Conflicts & War

At least 9 dead, 40 wounded in Taliban suicide attack in Afghanistan

Kabul, May 18 (efe-epa).- At least nine people were killed and around 40 wounded early on Monday in a suicide blast by the Taliban near a security base in the southern Afghan province of Ghazni, officials said.

“Taliban terrorists today morning, in a series of their crimes in this holy month of Ramadan, carried out a truck bombing against the Islamic Cultural Center in Ghazni city (situated next to the military base), in which nine persons were martyred,” interior ministry spokesperson Tariq Arian said in a statement.

The suicide bomber was also killed in the attack, while the Ghazni governor’s office said in a statement that around 40 people had been injured.

According to the statement, the attacker detonated a stolen Humvee truck laden with explosives near the base of the National Directorate of Security – the country’s main intelligence agency – at around 4.40 am.

An aide to the governor confirmed to EFE on the condition of anonymity that nearly all of the casualties were security forces members. Eight of those injured were in a critical condition while the rest were stable and undergoing treatment.

The impact of the “powerful blast” shattered window panes of houses even as far as two kilometers (1.2 miles) from the attack site.

The Taliban claimed responsibility for the attack in a statement saying “tens” of security forces members were killed and injured in the attack.

In this attack, “tens of security personnel of the stooge enemy were killed and injured, while several of their military vehicles also destroyed,” Taliban spokesperson Zabihullah Mujahid said in a statement.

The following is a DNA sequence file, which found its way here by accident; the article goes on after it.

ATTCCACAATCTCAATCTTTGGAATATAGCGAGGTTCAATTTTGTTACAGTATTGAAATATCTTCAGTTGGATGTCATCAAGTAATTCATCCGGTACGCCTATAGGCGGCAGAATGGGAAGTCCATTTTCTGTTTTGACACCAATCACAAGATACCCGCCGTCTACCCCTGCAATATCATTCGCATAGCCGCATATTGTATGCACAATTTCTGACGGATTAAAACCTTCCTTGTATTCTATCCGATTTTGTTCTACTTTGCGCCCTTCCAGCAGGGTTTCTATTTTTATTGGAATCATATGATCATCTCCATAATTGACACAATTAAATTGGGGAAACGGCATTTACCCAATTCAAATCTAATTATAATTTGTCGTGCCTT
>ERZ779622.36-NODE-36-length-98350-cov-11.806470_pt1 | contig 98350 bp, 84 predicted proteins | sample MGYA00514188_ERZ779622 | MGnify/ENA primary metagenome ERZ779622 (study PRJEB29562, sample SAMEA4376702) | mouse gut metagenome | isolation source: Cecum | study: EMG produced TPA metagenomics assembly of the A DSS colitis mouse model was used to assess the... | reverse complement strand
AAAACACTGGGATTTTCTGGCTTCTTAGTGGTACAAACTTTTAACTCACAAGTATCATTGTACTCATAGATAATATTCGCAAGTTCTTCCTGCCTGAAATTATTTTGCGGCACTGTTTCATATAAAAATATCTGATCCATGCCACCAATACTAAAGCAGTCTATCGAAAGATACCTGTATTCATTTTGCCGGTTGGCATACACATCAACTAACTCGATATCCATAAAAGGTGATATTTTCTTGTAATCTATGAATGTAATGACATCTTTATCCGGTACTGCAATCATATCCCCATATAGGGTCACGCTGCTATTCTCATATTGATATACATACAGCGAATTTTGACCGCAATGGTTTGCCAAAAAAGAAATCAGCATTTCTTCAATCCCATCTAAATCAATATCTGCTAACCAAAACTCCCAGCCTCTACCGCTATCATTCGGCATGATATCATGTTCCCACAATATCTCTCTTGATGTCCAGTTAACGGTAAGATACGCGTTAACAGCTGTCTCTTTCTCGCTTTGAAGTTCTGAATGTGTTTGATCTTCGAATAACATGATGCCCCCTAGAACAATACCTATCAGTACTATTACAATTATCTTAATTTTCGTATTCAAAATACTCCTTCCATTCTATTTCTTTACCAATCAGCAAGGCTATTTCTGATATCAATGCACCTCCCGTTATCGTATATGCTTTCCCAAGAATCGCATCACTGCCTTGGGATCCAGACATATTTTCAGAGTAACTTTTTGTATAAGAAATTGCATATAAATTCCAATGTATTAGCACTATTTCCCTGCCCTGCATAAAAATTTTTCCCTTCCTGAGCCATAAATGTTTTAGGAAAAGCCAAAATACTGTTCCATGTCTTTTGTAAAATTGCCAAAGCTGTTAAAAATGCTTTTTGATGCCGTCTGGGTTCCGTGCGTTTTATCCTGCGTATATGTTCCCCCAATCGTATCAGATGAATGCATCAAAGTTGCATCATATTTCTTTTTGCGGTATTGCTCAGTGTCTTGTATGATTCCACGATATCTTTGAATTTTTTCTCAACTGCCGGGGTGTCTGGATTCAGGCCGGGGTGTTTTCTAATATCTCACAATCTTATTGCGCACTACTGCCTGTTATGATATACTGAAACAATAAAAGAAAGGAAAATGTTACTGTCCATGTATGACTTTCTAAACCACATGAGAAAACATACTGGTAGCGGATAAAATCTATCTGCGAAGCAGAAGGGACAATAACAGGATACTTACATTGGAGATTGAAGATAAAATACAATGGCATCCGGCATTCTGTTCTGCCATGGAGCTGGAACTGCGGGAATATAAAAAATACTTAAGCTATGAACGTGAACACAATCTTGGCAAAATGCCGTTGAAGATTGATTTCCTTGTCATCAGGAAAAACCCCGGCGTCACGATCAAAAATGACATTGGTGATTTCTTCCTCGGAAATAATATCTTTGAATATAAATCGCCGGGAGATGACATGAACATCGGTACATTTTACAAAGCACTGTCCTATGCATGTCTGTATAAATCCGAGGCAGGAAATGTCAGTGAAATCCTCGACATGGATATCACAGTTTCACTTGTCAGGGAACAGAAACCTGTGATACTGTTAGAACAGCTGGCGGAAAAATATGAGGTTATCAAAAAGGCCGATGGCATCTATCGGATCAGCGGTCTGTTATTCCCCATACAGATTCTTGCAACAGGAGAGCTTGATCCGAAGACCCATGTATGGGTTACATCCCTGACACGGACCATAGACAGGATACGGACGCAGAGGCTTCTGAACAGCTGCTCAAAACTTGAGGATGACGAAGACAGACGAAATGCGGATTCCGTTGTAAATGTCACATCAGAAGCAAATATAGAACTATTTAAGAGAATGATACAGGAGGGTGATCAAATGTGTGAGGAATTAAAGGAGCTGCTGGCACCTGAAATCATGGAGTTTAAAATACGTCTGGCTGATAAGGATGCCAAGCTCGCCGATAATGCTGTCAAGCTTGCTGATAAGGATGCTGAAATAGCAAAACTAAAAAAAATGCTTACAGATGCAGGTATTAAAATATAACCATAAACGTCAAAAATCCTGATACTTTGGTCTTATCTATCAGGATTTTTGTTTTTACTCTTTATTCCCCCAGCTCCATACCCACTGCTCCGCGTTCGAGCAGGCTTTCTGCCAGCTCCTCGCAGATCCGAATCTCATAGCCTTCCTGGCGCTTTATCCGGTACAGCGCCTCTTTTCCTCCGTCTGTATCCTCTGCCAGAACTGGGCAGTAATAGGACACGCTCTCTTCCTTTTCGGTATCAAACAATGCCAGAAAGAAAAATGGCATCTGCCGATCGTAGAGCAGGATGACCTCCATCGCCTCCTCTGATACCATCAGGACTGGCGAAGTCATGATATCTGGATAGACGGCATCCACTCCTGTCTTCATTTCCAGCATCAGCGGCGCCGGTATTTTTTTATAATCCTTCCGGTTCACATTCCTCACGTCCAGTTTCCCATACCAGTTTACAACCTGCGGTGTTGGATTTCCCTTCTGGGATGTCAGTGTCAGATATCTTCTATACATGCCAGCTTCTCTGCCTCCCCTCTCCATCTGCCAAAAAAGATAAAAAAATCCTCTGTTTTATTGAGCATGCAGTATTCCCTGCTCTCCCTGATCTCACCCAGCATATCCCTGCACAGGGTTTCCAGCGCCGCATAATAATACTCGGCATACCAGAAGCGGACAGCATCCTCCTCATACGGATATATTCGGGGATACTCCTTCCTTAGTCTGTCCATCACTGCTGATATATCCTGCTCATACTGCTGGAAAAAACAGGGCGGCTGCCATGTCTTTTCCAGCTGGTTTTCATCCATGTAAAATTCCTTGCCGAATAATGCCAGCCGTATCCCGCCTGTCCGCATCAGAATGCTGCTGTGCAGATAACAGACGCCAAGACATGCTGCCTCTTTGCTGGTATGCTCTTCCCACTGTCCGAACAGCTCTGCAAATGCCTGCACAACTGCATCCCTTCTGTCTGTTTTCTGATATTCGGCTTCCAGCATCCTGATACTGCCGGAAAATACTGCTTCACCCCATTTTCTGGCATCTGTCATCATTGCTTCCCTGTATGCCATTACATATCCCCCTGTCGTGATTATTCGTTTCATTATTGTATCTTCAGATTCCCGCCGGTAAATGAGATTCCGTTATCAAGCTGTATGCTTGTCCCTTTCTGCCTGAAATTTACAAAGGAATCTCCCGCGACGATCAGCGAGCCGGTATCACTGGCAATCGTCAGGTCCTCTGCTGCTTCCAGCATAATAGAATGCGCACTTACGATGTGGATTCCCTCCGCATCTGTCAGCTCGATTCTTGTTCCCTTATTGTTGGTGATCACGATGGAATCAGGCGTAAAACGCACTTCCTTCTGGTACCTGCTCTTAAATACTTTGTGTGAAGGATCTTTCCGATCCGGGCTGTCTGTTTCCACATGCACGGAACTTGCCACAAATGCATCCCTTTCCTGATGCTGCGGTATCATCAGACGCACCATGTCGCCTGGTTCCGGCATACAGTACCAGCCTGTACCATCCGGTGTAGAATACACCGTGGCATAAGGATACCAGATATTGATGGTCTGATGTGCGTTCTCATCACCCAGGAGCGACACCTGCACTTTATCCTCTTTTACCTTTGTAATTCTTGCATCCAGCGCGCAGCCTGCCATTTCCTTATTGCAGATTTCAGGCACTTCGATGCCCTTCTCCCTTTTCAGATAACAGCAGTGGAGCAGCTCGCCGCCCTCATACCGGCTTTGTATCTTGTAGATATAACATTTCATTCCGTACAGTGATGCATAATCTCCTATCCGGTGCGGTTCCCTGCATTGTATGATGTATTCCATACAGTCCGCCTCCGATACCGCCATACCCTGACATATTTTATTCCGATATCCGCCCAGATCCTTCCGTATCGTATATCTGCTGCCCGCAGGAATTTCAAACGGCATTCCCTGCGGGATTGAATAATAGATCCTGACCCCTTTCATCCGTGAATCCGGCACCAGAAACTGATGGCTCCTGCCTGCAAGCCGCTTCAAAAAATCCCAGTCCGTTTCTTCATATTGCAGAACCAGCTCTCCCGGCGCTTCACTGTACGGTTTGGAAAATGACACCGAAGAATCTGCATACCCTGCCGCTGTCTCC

Mujahid claimed the attack was a part of a fresh campaign in response to “offensive operations” carried out by the security forces on the orders of President Ashraf Ghani.

Last week, Ghani ordered Afghan forces to end their defensive posture and go on the offensive against militants, after 56 civilians were killed in two separate attacks by insurgents in Kabul and eastern Nangarhar province. The government had blamed the Taliban for the incidents, but the group denied being responsible for them.

Moreover, the latest suicide attack comes a day after Ghani and Abdullah Abdullah, the runner-up in September’s presidential elections, reached an agreement to end months of stalemate over the outcome of the polls.

The deal, whose details were yet to be revealed, was struck after Ghani suggested Abdullah should lead peace negotiations with the Taliban, aimed at ending a two-decade war.

Abdullah had announced a parallel government after rejecting the results of the controversial elections, marred by fraud allegations.

The political crisis sparked fears that the intra-Afghan peace process could fail even after a historic deal was reached on Feb. 29 between the United States and the Taliban, guaranteeing the departure of foreign troops from the country within 14 months.

The beginning of the talks between Kabul and the rebels is subject to the release of 5,000 Taliban fighters imprisoned by the government and 1,000 personnel of the Afghan forces held in the insurgents’ prisons, according to the Doha deal.

The tricky prisoner swap got underway in early April, but disagreements between both parties and continuing violence in the country have cast a shadow over the process. EFE-EPA

bks/sc/ia

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